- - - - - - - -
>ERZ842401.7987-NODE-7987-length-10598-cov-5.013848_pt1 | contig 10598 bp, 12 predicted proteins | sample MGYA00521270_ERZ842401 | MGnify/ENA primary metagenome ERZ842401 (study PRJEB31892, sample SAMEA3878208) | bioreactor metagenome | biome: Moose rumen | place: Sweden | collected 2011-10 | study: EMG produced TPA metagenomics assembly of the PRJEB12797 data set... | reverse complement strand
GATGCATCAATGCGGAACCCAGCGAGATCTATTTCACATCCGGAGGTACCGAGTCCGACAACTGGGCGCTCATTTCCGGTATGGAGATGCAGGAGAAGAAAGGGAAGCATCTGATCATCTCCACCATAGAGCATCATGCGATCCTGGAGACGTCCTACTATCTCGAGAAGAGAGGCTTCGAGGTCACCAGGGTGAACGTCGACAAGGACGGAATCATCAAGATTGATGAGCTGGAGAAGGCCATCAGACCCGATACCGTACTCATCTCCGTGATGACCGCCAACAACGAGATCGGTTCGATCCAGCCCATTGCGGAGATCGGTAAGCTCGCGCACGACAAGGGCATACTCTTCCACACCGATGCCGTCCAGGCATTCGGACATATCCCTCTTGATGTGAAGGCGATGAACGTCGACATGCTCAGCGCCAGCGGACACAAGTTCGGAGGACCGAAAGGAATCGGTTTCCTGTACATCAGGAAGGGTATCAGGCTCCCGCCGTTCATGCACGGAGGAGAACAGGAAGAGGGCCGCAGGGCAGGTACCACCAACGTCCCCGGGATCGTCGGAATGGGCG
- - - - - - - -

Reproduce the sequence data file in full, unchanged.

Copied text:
>ERZ842401.7987-NODE-7987-length-10598-cov-5.013848_pt1 | contig 10598 bp, 12 predicted proteins | sample MGYA00521270_ERZ842401 | MGnify/ENA primary metagenome ERZ842401 (study PRJEB31892, sample SAMEA3878208) | bioreactor metagenome | biome: Moose rumen | place: Sweden | collected 2011-10 | study: EMG produced TPA metagenomics assembly of the PRJEB12797 data set... | reverse complement strand
GATGCATCAATGCGGAACCCAGCGAGATCTATTTCACATCCGGAGGTACCGAGTCCGACAACTGGGCGCTCATTTCCGGTATGGAGATGCAGGAGAAGAAAGGGAAGCATCTGATCATCTCCACCATAGAGCATCATGCGATCCTGGAGACGTCCTACTATCTCGAGAAGAGAGGCTTCGAGGTCACCAGGGTGAACGTCGACAAGGACGGAATCATCAAGATTGATGAGCTGGAGAAGGCCATCAGACCCGATACCGTACTCATCTCCGTGATGACCGCCAACAACGAGATCGGTTCGATCCAGCCCATTGCGGAGATCGGTAAGCTCGCGCACGACAAGGGCATACTCTTCCACACCGATGCCGTCCAGGCATTCGGACATATCCCTCTTGATGTGAAGGCGATGAACGTCGACATGCTCAGCGCCAGCGGACACAAGTTCGGAGGACCGAAAGGAATCGGTTTCCTGTACATCAGGAAGGGTATCAGGCTCCCGCCGTTCATGCACGGAGGAGAACAGGAAGAGGGCCGCAGGGCAGGTACCACCAACGTCCCCGGGATCGTCGGAATGGGCG